The other performances were spot-on, I felt. Aishwarya Rai gets the bulk of the movie, and I believed her "Marianne"-ness right off--that opening scene in the pool when she talks about the type of man she wants, that's it, right there. Tabu gave a great performance as the reserved Sowmya; a lot of her emotion was conveyed in her eyes or her face, not an easy task. I already mentioned how much I liked the Manohar character; Ajith made him the right mix of inexperience and assurance, especially during the scenes where he struggles to get his movie made. Lastly, Abbas' performance as the "Willoughby" of the story was well-played, and he was more sympathetic here than in the original story. I actually felt for him somewhat during the equivalent of the "Good God, Willoughby!" scene.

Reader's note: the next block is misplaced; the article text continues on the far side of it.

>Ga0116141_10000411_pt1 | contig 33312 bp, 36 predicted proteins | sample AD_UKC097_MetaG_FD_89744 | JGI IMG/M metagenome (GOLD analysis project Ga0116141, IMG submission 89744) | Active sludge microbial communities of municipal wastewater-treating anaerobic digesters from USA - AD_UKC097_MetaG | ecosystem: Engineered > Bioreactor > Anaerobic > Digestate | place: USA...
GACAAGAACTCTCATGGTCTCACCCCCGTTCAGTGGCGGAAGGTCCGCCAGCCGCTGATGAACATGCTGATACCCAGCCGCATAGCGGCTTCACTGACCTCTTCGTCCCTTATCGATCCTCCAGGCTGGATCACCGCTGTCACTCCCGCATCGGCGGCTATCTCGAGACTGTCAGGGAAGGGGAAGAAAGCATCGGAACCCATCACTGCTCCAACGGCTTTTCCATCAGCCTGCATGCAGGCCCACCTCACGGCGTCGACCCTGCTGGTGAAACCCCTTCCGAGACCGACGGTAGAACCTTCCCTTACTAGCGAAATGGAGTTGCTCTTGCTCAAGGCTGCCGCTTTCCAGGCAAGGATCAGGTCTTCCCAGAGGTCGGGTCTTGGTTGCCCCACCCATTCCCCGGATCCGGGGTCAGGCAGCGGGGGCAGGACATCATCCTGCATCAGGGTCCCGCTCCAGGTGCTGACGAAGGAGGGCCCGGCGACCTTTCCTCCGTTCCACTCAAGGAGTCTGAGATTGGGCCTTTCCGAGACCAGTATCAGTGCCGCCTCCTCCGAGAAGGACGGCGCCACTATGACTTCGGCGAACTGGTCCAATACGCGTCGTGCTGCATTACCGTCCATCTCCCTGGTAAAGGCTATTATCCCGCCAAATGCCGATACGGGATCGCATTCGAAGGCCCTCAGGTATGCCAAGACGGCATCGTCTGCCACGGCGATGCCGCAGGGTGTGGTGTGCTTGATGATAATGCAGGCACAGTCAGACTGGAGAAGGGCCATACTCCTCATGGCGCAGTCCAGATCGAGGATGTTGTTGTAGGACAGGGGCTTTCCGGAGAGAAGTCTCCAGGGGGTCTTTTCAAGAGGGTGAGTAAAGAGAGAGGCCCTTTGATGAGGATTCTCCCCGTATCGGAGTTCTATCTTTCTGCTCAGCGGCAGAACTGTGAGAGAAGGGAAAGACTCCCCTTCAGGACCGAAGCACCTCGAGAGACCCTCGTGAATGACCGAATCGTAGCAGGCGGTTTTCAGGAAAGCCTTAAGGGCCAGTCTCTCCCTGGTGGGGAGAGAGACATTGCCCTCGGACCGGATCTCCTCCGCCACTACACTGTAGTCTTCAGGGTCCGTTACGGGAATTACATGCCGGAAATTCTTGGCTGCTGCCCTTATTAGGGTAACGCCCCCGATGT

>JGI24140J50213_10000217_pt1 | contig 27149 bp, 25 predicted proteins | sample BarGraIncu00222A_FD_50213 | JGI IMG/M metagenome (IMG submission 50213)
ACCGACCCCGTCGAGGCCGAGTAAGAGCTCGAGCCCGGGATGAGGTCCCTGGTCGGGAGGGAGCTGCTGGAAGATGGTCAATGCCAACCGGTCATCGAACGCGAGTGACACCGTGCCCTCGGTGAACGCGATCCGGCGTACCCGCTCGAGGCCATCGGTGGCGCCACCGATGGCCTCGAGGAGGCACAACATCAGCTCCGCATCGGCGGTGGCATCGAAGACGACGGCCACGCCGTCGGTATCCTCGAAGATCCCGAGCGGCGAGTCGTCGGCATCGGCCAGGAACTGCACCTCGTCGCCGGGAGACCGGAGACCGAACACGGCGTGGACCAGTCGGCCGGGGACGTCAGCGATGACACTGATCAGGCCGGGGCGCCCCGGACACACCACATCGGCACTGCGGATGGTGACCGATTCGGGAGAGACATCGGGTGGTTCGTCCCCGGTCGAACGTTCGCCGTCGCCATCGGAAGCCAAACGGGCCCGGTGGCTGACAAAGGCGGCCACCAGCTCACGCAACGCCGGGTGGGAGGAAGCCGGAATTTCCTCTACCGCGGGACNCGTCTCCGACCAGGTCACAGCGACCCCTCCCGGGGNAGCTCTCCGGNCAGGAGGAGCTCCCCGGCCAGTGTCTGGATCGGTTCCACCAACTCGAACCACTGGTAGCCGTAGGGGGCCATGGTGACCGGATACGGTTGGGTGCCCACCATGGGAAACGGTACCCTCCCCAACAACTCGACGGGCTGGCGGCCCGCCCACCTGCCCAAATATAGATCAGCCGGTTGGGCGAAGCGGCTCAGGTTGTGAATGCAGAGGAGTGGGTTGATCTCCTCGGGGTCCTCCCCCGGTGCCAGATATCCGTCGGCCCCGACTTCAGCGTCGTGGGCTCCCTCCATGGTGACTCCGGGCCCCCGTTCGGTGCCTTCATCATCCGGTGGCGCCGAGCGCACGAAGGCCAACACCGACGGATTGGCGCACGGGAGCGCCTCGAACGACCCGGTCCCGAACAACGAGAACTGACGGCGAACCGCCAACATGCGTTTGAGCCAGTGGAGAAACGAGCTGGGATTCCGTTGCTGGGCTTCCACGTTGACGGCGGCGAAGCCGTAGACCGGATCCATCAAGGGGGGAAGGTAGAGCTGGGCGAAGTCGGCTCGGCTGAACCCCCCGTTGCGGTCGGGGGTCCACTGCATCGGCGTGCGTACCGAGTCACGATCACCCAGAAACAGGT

Though I started the film with reservations, I ended up really loving it: the opportunity to see the cultural differences between India and the United States, to see how well the story would work in another setting, and most of all, to see how the characters would translate from the 1800s to 2000. I'm pleased to say that the film was well-done, funny, and even touching at times, and I wouldn't hesitate to watch it again. At two and a half-hours, with many of the musical numbers lasting at least four or five minutes, I'd say, it does feel slightly overlong, but I understand that this is the norm for Indian films. With this film in mind, I'm eager to check out its successor, Bride and Prejudice, which I've heard about for so long. For anyone who's a Sense and Sensibility fan or even just curious about Kollywood films, check this one out! It was such an interesting experience and I loved it.